Sox nearly done with arbitration to-do list

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Sox nearly done with arbitration to-do list

Few franchises had as many arbitration-eligible players as the Red Sox at the start of this week. In the last two days, however, the Red Sox reduced that list from nine players to just one.

After first agreeing with catcher Jarrod Saltalamaacchia on a 4.5 million contract Thursday, the Red Sox crossed off six more names on the arbitration-eligible list Friday, first signing outfielder Jacoby Ellsbury, newly-acquired closer Joel Hanrahan and then five more relievers to one year deals.

Lefty Craig Breslow is the only unsigned arbitration-eligible player, despite a mere 50,000 separating his filing request (2.375 million) and the team's offer of 2.325 million

Ellsbury got 9 million -- a raise of almost exactly 1 million over last year, when he earned 8.05 million - while Hanrahan agreed to a 7.04 million contract, up from the 4.1 million he earned from the Pittsburgh Pirates last season.

Andrew Bailey signed for 4.1 million, up slightly from his 3.9 million from 2012.

Alfredo Aceves more than doubled his salary, going from 1.2 million to 2.65 million.

Daniel Bard, who had a lost season and spent more than two months at Triple A Pawtucket, will earn 1.8625, up slightly from his 1.6125 from last year.

Andrew Miller agreed to a 1.475 million deal, an increase over the 1.04 million he earned last year.

Franklin Morales, who made just 850,000 in 2012, agreed to a 1.4875 million contract.

As expected, Red Sox send Swihart to Pawtucket

As expected, Red Sox send Swihart to Pawtucket

Blake Swihart wasn't going to win a job. Monday merely made that official.

Swihart was optioned out as the Red Sox made further cuts, sending a player who could still be the Red Sox catcher of the future -- well, one of them anyway -- to Triple-A Pawtucket, where he's expected to work on his receiving.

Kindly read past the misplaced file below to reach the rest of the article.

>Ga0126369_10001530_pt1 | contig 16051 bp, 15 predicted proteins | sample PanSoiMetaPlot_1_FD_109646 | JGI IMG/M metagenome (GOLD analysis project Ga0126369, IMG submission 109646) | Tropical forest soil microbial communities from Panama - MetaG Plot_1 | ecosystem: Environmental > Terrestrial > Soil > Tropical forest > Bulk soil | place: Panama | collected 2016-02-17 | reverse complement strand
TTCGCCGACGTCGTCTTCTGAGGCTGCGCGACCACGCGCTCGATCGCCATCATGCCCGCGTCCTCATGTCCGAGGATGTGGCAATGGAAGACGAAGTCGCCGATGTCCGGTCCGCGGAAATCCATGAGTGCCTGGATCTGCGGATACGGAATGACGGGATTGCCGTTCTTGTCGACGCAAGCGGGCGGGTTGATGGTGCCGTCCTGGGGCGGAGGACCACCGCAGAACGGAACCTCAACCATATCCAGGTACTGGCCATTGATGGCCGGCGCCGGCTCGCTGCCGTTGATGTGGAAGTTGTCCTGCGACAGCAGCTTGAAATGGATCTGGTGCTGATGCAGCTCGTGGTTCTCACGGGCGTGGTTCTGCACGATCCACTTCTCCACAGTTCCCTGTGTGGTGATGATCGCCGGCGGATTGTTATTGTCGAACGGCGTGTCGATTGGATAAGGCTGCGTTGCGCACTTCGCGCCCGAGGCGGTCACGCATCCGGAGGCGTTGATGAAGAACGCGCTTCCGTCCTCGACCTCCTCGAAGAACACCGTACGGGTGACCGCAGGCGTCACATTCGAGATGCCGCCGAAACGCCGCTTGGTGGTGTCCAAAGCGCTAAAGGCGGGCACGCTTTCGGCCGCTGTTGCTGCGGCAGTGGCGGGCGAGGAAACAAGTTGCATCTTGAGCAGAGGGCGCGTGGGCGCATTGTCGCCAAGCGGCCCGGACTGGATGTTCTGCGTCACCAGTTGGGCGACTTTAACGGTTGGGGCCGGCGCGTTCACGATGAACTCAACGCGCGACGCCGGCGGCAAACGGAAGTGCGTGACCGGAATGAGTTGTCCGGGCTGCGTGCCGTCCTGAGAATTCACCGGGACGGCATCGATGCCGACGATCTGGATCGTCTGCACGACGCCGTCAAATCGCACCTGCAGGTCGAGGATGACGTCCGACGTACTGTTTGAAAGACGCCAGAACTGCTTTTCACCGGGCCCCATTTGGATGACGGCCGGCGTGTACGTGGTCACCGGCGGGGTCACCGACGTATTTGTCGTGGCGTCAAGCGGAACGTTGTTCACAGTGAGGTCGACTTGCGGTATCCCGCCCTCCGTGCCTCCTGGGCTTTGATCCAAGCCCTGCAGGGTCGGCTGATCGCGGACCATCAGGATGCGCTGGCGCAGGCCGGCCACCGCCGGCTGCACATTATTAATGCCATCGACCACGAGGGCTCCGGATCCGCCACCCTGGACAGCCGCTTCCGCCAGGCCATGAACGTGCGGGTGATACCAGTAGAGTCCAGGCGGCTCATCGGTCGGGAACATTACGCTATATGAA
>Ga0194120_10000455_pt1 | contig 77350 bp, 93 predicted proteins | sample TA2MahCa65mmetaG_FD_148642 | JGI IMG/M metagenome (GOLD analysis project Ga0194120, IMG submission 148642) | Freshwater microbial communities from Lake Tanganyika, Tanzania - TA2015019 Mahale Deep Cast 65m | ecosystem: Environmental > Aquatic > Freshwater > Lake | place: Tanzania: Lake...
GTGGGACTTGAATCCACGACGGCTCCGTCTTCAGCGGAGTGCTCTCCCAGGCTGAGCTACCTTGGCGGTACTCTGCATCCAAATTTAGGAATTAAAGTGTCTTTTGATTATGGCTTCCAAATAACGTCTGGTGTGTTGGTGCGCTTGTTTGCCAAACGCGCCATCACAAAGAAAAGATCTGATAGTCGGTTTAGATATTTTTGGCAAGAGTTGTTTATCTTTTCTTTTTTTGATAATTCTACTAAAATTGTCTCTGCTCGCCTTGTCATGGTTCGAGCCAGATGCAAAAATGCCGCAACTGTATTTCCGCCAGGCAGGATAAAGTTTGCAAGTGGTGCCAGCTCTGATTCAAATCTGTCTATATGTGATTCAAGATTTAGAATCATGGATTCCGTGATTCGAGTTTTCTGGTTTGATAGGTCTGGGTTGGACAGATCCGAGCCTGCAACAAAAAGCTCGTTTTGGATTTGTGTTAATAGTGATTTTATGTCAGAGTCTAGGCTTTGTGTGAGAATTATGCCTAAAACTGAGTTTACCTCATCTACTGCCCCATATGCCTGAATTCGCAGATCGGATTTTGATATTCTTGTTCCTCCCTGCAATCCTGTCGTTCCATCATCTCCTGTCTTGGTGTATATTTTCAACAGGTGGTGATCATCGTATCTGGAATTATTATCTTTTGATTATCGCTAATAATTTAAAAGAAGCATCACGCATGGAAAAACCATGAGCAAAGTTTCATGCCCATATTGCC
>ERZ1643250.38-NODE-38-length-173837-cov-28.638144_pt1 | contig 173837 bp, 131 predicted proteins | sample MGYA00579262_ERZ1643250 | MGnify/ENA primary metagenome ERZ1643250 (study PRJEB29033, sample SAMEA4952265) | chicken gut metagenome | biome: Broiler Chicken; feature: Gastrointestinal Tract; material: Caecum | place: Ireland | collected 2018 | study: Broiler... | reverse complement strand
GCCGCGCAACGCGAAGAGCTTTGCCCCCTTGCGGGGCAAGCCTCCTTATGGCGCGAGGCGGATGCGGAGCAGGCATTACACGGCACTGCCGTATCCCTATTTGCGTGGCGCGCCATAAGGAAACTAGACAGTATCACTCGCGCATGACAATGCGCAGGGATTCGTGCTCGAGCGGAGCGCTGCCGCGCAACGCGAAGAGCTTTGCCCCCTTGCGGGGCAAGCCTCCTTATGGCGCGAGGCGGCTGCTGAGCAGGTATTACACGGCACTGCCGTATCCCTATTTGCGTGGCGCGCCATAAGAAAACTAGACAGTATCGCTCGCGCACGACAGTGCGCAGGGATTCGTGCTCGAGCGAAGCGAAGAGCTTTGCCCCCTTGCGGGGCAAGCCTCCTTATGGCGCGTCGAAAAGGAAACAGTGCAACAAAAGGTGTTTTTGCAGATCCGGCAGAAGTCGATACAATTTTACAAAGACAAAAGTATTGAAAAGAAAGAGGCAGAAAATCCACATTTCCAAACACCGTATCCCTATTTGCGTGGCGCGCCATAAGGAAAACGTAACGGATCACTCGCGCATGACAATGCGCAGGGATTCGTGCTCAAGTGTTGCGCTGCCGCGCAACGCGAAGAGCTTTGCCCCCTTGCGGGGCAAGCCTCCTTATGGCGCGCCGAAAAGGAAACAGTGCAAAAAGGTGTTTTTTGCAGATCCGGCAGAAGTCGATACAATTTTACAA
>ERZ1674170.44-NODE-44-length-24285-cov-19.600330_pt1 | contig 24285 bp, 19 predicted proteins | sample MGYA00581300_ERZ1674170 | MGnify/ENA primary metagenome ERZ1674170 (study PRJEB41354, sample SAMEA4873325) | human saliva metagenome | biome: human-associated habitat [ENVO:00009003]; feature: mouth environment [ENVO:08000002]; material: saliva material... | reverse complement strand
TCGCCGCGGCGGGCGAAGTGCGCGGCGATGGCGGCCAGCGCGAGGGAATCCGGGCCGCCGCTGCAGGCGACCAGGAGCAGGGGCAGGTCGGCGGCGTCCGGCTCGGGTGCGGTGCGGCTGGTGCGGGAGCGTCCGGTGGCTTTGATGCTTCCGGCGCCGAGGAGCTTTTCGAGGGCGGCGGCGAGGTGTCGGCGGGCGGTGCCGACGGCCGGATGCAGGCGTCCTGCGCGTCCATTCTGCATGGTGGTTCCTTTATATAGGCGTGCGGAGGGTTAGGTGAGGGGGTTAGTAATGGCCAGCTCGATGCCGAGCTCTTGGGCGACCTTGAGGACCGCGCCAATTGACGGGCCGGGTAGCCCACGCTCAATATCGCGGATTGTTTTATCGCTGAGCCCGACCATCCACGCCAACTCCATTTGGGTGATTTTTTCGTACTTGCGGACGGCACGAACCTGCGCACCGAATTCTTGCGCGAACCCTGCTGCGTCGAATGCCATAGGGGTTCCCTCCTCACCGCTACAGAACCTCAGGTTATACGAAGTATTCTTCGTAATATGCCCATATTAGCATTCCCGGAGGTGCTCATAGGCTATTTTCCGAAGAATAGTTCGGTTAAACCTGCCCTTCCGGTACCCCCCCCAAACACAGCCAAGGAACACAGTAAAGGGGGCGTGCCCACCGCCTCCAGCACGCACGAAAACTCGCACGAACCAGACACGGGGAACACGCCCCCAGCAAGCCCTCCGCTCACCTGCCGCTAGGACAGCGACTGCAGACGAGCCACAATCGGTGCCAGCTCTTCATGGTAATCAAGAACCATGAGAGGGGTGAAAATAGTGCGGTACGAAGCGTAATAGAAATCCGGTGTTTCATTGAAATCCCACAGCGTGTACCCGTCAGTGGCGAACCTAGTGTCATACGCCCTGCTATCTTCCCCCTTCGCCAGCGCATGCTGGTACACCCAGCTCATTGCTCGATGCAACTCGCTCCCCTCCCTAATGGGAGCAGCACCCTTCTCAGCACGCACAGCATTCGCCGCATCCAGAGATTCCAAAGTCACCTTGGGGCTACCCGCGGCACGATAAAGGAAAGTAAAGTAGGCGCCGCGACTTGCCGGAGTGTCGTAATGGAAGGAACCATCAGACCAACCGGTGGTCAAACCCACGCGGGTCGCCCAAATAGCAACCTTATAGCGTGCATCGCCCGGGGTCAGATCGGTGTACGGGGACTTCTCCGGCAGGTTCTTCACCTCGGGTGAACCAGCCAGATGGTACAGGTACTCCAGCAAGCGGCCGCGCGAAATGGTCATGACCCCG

Swihart hit .325 in 40 Grapefruit League at-bats.

"Had a very strong camp and showed improvements defensively. Swung the bat very well," manager John Farrell told reporters in Florida.  "For the player that he is and the person that he is, you love him as a person. He's a hell of a talented player.

"He made some subtle adjustments with his setup [defensively]. That gave him a different look to pitchers on the mound. Pitchers talked positively about the look that they got from him behind the plate. I think it softened his hands somewhat to receive the ball better. And there were a number of occasions where he was able to get a pitchers' pitch called for a strike, so the presentation of the umpire was a little bit more subtle and consistent then maybe years' past."

Sandy Leon's hot hitting in 2016 earned him an automatic crack at the lead catching spot for this year. Combined with the fact that Christian Vazquez looks great defensively, went deep on Sunday and is out of options, Swihart was the obvious odd man out.

He had options, the others didn't.

Deven Marrero was also optioned to Pawtucket. Sam Travis -- who, like Swihart, could break camp with the 2018 team -- was reassigned to minor-league camp, as was catcher Dan Butler.

The Sox have 38 players left in camp, 32 from the 40-man roster.

Red Sox reliever Tyler Thornburg likely headed to disabled list

Red Sox reliever Tyler Thornburg likely headed to disabled list

Righty Tyler Thornburg seems a guarantee to join David Price on the disabled list to start the season.

Thornburg, the biggest acquisition Red Sox president of baseball operations Dave Dombrowski made for the bullpen this winter, was scratched Monday because of a spasm in his upper right trapezius — not a great sign for a pitcher who already had throwing shoulder issues this spring.

Sox manager John Farrell told reporters in Florida the spasm was “not shoulder related.”  But the trap, a large muscle along the neck and back, does extend to the shoulder blade.

Dombrowski told reporters it is most likely that Thornburg starts the year on the disabled list. More is expected to be known Tuesday, possibly after an MRI.

Robby Scott could be a replacement for Thornburg. If so, the Sox would likely have three lefties in the bullpen, along with Fernando Abad and Robbie Ross Jr.

"Possibly. Possibly," Dombrowski said of Scott. “We still have to make those decisions. But possibly.”

Dombrowski didn’t indicate a desire to go outside the organization for now.

Thornburg had barely enough time to get ready for Opening Day prior to Monday’s setback. If he indeed starts the season on the DL, Joe Kelly would be the eighth-inning reliever for the Sox — a role Kelly was headed for anyway given Thornburg’s shaky spring.

Thornburg, 28, had a 2.15 ERA last season for the Brewers. The Sox picked him up at the winter meetings in a deal that sent Travis Shaw and prospects to the Milwaukee Brewers.